June 24, 2020 THETA Plug-in OpenCV

Running OpenCV in Your RICOH THETA

This article was originally published in Japanese by roohii_3 on the Qiita blogging site.


I attempted to run OpenCV inside a RICOH THETA. I hope this will be a good reference for people interested in building an app using OpenCV with Android Studio + NDK (ndk-build).

Introduction

Hello, this is @roohii_3 from RICOH.

RICOH THETA is a 360 degree camera. The “THETA V” model has an Android-based OS. THETA V can be customized the same way Android apps are. This customization is called “plug-ins.”

By combining OpenCV + the Cloud, using a THETA plug-in, it might be possible to setup an IoT sort of use, like recognizing an object and shooting an image, then uploading it up to the Cloud. So, let’s start up OpenCV using a THETA plug-in.

Development Environment

  • OpenCV Android pack ver. 3.4.4
  • Android Studio ver. 3.2.1
  • JDK ver. 1.8.0_191
  • NDK ver. 18.1.5063045
  • gradle ver. 4.6
  • RICOH THETA V Firmware ver. 2.50.1 (Android ver. 7.1.2 / API level 26)

Preparation

OpenCV Android pack

  1. Download the newest version of “Android pack” from the OpenCV Releases page.

  2. After unzipping the downloaded file, save it to any convenient location. I renamed ”OpenCV-android-sdk” to ”OpenCV-3.4.4-android-sdk”, and saved it here:

C:/opencv/OpenCV-3.4.4-android-sdk

Android Development Environment

Android Studio

From Android Developers, download and install Android Studio.

Android SDK・Tools

  1. Open ”Tools > SDK Manager” from the Android Studio menu.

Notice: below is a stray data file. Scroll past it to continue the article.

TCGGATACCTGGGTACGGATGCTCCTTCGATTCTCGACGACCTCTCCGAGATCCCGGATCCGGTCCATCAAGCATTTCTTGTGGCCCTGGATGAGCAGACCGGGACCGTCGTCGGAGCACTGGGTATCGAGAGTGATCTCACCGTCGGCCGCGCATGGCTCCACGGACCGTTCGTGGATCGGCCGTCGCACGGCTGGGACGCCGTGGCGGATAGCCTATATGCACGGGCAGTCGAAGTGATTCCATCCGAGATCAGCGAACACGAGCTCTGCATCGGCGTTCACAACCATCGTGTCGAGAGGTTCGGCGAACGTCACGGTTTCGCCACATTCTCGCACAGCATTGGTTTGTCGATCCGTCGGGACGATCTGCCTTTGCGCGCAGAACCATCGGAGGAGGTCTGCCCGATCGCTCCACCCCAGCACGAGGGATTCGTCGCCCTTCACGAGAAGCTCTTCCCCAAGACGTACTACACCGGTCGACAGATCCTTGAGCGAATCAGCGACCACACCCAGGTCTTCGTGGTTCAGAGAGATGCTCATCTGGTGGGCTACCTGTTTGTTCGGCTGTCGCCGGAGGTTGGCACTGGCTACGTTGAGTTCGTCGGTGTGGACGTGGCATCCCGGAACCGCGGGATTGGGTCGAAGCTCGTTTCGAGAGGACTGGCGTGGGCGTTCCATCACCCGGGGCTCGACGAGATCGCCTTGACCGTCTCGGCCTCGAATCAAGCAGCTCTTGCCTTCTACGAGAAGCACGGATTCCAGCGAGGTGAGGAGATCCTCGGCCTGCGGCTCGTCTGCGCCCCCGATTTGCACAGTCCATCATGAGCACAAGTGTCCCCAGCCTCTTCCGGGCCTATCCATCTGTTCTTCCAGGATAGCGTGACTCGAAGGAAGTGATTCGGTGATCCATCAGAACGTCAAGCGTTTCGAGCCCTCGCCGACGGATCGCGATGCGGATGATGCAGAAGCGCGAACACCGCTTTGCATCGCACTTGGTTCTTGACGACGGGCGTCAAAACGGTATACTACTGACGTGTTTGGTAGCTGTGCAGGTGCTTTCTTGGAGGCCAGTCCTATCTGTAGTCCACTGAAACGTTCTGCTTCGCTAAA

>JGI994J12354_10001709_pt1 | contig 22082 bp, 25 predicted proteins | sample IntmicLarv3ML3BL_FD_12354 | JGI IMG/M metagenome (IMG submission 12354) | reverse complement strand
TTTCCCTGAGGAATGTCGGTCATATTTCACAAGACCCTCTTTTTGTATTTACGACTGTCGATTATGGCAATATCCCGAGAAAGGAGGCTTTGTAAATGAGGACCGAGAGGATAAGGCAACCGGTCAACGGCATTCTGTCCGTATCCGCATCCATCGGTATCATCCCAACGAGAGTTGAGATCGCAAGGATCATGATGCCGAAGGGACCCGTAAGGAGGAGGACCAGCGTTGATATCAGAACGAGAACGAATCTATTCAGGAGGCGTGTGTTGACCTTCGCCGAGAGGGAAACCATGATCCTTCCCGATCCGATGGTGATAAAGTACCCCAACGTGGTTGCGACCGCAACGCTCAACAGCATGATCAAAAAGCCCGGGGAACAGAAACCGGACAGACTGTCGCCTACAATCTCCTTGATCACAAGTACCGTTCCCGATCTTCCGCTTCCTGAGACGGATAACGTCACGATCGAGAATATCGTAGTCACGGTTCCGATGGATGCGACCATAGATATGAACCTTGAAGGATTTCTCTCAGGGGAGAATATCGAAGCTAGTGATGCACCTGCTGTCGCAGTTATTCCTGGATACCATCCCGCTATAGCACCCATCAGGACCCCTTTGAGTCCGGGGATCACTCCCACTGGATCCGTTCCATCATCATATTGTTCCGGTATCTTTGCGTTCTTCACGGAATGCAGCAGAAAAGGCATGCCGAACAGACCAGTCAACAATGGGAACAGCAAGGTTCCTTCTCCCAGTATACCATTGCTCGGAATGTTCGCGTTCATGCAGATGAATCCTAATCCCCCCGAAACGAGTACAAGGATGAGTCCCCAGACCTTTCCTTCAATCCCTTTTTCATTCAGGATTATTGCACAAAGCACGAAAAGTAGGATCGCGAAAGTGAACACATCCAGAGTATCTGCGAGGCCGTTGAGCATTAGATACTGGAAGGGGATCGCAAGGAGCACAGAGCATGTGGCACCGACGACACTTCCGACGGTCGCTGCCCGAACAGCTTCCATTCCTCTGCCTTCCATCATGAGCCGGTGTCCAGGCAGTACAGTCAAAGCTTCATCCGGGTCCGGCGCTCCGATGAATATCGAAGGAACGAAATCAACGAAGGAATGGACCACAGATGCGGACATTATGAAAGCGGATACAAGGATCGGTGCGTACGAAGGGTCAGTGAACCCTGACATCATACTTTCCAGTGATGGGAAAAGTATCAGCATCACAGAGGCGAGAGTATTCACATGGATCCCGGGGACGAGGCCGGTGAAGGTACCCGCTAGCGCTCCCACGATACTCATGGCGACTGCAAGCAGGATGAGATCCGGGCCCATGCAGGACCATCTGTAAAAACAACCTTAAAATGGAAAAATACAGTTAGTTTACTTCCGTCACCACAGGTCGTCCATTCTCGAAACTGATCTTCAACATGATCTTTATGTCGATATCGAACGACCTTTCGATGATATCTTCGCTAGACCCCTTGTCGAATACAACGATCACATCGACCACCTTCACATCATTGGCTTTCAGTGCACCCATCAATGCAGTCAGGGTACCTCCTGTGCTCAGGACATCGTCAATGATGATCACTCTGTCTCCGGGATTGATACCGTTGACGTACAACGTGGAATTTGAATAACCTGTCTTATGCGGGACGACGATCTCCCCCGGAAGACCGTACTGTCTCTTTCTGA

2. From the ”SDK Platforms” tab, check the necessary boxes depending on the Android version.

android sdk

  1. In the ”SDK Tools” tab, if these boxes are not checked, check them.
  • Android SDK Build-Tools
  • Android SDK Platform-Tools
  • Android SDK Tools
  • Google USB Driver
  • NDK
  1. Click “OK”

JDK

From the link below, download and install ”Java SE Developer Kit 8”

https://www.oracle.com/technetwork/java/javase/downloads/jdk8-downloads-2133151.html

RICOH THETA V

When using THETA, reference the links below to set it to developer mode.

OpenCV for Android

According to “Android Development with OpenCV” in the OpenCV official docs, there are number of ways to use OpenCV with Android.

  1. Using with Java

    1.1 Using OpenCV Manager

    1.2 Using Static Linked Library

  2. Using with C/C++ and NDK

  • It seems that there are two ways to do builds: “CMake” or “ndk-build”

It appears that “1.1 Using OpenCV Manager” is recommended in the OpenCV official docs. (Footnote 1: ”Using async initialization is a recommended way for application development. It uses the OpenCV Manager to access OpenCV libraries externally installed in the target system.”) (Footnote 2: For OpenCV Manager, details are in [Android OpenCV Manager] The document is ver.2.4, so the information might be old.). However, because THETA is not always connected to network, OpenCV Manager features cannot be fully taken advantage of.

Therefore, that means using 1.2 or 2. This time “2. Using with C/C++ and NDK” will be used. “ndk-build” is used for the build.

Preparing the Project File・NDK Build Environment

  1. Creating a new Android Studio project

Open Android Studio, select “File > New Project”. Follow the screen and create “Empty Activity”.

  • No need to check “Include C++ support”. When this is checked, it appears that CMakeList.txt will be created. However, this time ndk-build is used, so there is no need.
  1. Creating the build file

Create a “jni” directory under the “app” directory, and create “Android.mk” and “Application.mk”.

jni-dir

For each file, input the following:

【Android.mk】

  • In the include on Line 7, add the path for “OpenCV.mk” in the OpenCV Android pack.
  • In LOCAL_MODULE, create an arbitrary name (the library name generated by NDK).
  • In LOCAL_SRC_FILES, create source name of C/C+ (native code). ※ If there are multiple native codes, it appears a space is used to indicate the difference. (Footnote 3: https://developer.android.com/ndk/guides/android_mk?hl=en)